Defiant Putin Visits Mariupol, Second Stop in Tour of Occupied Ukraine

President Vladimir V. Putin of Russia travel to Mariupolhis second surprise visit to Russian-occupied territory in Ukraine this weekend, and a gesture of defiance shortly after an international court issued an arrest warrant for him.

Putin flew to Mariupol, a major Ukrainian industrial hub on the Sea of ​​Azov, by helicopter, the Kremlin said in a statement. statement on Sunday. In the city, Putin drove from the airport through several neighborhoods, the Kremlin said, to inspect reconstruction works with a top Russian official responsible for infrastructure. The Kremlin also said Mr Putin had spoken to a number of local residents.

Before the Russian invasion turned Mariupol into one of the fiercest urban battles of recent times, the city was home to more than 400,000 people and was home to Europe’s largest steel mill.

It is Putin’s second unannounced trip over the weekend to Russian-occupied areas of Ukraine, and the closest the Russian leader has taken to the front line since the invasion last February. . His trip on Saturday to Crimea was arranged to coincide with the 9th anniversary of Russia’s illegal annexation of the peninsula.

Two high-level visits were also gestures of defiance from the Kremlin less than 48 hours later An international court has issued an arrest warrant for him. The order states that Putin is personally criminally responsible for the kidnapping and deportation of Ukrainian children that have taken place since the Russian invasion last year.

In addition to Mariupol, Putin on Sunday also visited the Russian city of Rostov-on-Don, where he met with top military commanders involved in the war in Ukraine, the Kremlin said.

Since the beginning of winter, both sides have been in a fierce battle for land in the east where the frontline has barely moved, each army running short of ammunition and suffering increasing casualties. Putin showed no signs of loosening up or coming to the negotiating table, while Ukrainian President Volodymyr Zelensky vowed to retake all of the territory Russia has taken, including Crimea.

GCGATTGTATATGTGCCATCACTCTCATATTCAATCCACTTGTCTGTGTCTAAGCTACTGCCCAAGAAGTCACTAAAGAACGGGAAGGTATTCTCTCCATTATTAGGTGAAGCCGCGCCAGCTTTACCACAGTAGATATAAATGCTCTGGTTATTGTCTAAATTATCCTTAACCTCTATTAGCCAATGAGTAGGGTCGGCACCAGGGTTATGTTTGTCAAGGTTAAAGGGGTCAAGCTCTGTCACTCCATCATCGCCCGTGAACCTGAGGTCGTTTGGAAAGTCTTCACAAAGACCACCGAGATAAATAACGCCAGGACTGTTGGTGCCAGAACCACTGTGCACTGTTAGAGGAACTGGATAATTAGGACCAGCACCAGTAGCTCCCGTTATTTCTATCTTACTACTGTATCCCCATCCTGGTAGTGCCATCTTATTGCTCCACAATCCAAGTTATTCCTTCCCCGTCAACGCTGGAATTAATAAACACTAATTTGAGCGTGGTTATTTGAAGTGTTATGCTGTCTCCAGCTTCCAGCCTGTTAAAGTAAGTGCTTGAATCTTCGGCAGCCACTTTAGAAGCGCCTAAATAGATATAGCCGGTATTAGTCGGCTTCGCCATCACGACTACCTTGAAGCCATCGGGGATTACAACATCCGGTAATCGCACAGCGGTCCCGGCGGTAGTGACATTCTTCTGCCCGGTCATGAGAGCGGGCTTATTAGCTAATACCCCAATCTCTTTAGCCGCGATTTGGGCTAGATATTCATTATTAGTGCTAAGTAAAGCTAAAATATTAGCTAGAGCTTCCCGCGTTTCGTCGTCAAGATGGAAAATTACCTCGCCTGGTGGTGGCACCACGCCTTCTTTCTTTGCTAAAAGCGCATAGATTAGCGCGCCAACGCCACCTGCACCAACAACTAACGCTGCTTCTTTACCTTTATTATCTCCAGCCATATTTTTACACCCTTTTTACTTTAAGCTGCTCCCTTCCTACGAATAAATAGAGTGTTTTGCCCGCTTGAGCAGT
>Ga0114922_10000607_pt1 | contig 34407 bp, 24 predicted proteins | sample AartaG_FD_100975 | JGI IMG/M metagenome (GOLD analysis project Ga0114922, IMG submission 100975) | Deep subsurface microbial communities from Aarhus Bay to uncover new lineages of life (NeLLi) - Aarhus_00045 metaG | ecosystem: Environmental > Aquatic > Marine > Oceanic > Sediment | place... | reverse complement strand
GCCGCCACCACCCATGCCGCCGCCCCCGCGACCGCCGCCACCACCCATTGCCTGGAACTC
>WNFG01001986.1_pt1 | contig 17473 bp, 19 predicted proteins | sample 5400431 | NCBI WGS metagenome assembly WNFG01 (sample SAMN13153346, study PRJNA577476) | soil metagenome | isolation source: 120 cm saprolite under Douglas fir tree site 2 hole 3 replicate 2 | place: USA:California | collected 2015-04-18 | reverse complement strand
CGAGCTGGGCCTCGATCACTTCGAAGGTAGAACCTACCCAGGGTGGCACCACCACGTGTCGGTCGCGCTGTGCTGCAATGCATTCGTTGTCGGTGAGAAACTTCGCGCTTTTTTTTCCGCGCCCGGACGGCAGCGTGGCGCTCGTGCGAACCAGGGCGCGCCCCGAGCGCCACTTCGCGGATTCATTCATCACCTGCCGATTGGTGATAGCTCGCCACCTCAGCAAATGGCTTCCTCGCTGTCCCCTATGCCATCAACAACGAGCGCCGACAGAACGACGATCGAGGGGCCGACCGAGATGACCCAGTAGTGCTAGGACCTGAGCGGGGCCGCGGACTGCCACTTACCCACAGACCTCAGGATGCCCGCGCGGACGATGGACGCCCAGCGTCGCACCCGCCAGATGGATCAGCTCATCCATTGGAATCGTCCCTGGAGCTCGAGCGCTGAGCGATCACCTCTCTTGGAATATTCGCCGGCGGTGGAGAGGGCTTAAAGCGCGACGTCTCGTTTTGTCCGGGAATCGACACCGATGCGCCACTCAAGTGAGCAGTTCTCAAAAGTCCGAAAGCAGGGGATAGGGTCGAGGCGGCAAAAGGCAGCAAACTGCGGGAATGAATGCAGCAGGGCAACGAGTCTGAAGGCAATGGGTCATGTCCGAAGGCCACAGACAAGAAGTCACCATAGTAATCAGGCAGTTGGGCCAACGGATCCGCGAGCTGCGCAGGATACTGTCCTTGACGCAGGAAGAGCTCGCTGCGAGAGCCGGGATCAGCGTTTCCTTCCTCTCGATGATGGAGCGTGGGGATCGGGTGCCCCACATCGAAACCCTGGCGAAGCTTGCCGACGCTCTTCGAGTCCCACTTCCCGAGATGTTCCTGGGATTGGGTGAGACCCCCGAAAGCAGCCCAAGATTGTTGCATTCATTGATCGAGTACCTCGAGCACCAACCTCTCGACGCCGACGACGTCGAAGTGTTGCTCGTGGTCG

So far, Ukraine has regained about half of that territory. And it has convinced some of its allies in NATO to provide their most valuable weapons, including tanks, missiles, anti-missile systems and – just last week – combat aircrafts. As the war enters its second year, Putin finds himself even more isolated, with a growing list of sanctions threatening to reduce Russia’s income from oil and gas sales.

On Monday, he will host Moscow’s most important ally, China’s leader, Xi Jinping, giving Putin an opportunity to reiterate a theme the Kremlin has emphasized since the start of the war: International support for Ukraine is limited to Western countries.

China says Xi’s 3-day visit benefits Beijing chance to push Putin into peace talks and hinted that a call with Mr. Zelensky might follow. But the United States has argued that China is not an honest broker and is providing Russia with much-needed supplies for the war, accusations that China has denied and that has helped push the envelope. relations between the two powers have reached their lowest point in decades.

For months last year, Russia poured thousands of troops into Mariupol, one of Ukraine’s most prosperous cities before the war, and indiscriminately bombarded apartment buildings there. Outnumbered and outnumbered, the Ukrainian army held out for weeks, eventually taking shelter in the city’s steel mill. Finally in May, Ukrainian forces withdrew, leaving the devastated city under Russian control.


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